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Natural Asset Companies On The NYSE Offer Sustainable Options

Kate Joie

Investors will soon get a new way to put their money into sustainable assets following the recent partnership between the New York Stock Exchange and Intrinsic Exchange Group (IEG), which plans to put Natural Asset Companies (NACs) on the market.

The partnership, announced in September, aims to unlock value from natural resources, which produce an estimated $125 trillion a year in ecosystem services such as carbon sequestration, biodiversity, and clean water.

NACs are a new asset class in which companies assign value to the services provided by nature instead of the extraction of natural resources.

The NACs will hold rights to products and services that help people benefit from nature, ranging from healthy food and clean water to tourism and pollination.

Photo Courtesy William Felker

“This new asset class on the NYSE will create a virtuous cycle of investment in nature that will help finance sustainable development for communities, companies, and countries,” Douglas Eger, CEO of IEG, said in a press release. “Together, IEG and the NYSE will enable investors to access nature’s store of wealth and transform our industrial economy into one that is more equitable.”

The NYSE, owned by Intercontinental Exchange Inc., plans to list the NACs before the end of the year, Kiplinger reported. The launch is happening alongside a broader movement by both companies and governments to bolster their commitments to ushering in a more sustainable future. It also comes just ahead of the next United Nations global climate meeting, scheduled for November.

One key to making NACs viable for investors is figuring out how to value them. Traditional financial metrics aren’t set up to capture the value created by these companies, so IEG has developed an accounting framework that measures ecological performance to complement GAAP financial statements. The framework was developed in consultation with Robert Herz – former chairman of the Financial Accounting Standards Board (FASB) – as well as leading accounting firms.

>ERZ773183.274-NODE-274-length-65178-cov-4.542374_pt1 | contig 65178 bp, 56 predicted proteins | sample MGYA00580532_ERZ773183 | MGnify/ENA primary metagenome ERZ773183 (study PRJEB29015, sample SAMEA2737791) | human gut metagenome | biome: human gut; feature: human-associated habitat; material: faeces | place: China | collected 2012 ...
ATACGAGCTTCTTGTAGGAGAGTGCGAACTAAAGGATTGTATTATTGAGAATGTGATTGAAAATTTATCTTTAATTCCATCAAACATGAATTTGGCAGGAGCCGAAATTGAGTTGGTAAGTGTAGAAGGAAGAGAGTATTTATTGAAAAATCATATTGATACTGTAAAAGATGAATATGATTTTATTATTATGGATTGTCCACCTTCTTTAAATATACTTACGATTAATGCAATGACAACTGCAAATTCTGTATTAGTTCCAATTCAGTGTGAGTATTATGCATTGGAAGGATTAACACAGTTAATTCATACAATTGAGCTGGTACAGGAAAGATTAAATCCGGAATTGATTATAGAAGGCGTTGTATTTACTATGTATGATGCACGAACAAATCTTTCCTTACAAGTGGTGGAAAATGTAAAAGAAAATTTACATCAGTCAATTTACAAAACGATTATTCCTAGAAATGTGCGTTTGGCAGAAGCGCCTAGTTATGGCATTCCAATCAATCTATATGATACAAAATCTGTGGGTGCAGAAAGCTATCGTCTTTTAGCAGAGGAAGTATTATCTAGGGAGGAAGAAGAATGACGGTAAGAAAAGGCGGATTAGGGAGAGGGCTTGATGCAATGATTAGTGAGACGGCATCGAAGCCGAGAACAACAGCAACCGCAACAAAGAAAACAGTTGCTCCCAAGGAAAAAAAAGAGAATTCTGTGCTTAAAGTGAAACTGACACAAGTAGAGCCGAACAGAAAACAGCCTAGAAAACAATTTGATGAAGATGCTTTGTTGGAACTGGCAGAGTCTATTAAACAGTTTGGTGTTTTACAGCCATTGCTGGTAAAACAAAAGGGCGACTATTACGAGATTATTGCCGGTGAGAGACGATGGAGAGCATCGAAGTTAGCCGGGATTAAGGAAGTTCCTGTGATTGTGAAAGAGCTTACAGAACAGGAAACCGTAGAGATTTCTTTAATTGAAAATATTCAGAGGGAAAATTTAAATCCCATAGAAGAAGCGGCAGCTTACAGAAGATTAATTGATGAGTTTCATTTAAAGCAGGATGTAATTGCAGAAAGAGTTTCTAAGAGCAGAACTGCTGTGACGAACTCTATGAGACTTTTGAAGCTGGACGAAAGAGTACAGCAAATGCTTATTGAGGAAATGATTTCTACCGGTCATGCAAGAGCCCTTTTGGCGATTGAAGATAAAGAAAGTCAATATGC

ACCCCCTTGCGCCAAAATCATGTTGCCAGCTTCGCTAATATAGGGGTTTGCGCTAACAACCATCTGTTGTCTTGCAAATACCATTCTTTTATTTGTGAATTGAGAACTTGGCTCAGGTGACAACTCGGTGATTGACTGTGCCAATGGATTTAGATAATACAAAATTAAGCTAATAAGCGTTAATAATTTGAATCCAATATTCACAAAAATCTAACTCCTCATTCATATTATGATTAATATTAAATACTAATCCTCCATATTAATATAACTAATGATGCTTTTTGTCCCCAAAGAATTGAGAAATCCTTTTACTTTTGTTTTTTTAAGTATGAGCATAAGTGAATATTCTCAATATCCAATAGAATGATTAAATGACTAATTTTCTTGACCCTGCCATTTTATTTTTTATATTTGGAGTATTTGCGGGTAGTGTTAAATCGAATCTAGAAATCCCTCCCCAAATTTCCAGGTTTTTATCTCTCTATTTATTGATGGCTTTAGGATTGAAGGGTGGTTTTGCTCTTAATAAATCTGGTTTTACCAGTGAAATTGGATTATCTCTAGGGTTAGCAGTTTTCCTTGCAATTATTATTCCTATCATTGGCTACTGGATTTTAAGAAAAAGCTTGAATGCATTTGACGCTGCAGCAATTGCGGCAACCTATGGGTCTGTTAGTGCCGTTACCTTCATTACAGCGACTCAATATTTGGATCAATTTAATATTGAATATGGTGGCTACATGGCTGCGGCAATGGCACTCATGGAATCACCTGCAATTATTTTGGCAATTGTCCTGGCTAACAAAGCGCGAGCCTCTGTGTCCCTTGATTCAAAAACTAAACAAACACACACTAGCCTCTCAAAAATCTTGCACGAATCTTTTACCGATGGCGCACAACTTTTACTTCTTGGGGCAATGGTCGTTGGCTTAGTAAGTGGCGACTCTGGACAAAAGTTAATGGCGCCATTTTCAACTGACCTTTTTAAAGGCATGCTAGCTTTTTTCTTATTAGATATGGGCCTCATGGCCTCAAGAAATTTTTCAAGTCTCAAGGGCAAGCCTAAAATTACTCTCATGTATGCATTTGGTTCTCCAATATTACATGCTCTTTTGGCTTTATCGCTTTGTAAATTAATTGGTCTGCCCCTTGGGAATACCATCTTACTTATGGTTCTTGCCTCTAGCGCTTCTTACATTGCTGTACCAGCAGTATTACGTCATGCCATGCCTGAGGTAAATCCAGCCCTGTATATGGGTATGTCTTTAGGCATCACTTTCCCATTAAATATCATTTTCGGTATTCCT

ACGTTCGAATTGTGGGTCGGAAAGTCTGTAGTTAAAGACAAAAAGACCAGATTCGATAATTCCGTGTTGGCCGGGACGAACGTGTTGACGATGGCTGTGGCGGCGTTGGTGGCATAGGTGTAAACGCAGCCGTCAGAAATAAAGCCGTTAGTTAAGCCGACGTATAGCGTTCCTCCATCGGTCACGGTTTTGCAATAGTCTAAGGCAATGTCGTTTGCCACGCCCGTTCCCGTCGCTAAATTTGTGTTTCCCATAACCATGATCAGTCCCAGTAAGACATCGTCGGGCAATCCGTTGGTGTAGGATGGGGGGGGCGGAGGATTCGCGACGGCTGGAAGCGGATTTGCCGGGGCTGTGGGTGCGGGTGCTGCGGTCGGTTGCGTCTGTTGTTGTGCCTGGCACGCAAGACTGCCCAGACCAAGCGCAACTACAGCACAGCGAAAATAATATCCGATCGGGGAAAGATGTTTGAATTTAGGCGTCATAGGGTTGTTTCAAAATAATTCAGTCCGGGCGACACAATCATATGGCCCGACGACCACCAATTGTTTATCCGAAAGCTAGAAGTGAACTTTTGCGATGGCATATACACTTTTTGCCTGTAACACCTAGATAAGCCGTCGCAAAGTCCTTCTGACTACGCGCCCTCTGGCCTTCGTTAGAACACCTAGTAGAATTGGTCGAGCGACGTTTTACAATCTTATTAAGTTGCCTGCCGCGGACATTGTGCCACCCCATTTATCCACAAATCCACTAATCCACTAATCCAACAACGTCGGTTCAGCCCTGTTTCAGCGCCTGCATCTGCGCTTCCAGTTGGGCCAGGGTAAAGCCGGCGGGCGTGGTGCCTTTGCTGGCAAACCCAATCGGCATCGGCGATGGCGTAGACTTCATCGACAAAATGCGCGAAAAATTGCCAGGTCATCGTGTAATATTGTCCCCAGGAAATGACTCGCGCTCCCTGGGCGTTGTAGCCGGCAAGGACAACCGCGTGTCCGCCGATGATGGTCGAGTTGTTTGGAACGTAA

The NYSE, a minority stakeholder in IEG, will also seek Securities & Exchange Commission approval for unique listing requirements tailored to NACs, and incorporate IEG’s accounting methodology. The next step is for IEG and the NYSE to help the first NACs prepare for listing and trading on the exchange.

“Our partnership with Intrinsic Exchange Group is another example of the NYSE tapping into our community to drive meaningful progress on ESG (Environmental, Social and Governance) issues with a solutions-based approach,” said Stacey Cunningham, President of NYSE Group.

IEG, based in Washington, D.C., aims to turn natural asset value into financial capital by providing resources to fund conservation and regenerative practices. It has spent much of its time advising governments, private landowners, and publicly traded companies on the potential creation of NACs.

For example, IEG and the Inter-American Development Bank (IDB) are working with the Government of Costa Rica to lay the foundation for NACs to preserve and grow natural assets throughout the country. In the private sector, IEG expects to ink its first corporate partnership in the coming weeks.

Photo Courtesy Lotte Lohr

The NACs are broken down into three main categories: natural areas, working areas, and hybrid areas. Here’s how they differ:

  • Natural areas: The focus here is on protecting, expanding, and restoring natural terrestrial and marine ecosystems such as forests, grasslands, wetlands, and coral reefs.
  • Working areas: In this category, the goal is to convert existing agricultural practices from conventional methods that degrade ecosystems to regenerative methods, which restore them. Regenerative farming and ranching improve soil health, increase biodiversity, and create a healthier and more resilient food supply, all while helping farmers and ranchers earn better profits.
  • Hybrid areas: Hybrid areas are those with multiple land uses. An example is a bay that serves as a watershed but might also be home to farms, residential areas, parks, and municipalities. The focus for NACs is to develop strategies to improve a hybrid area’s environmental health and ecological productivity.
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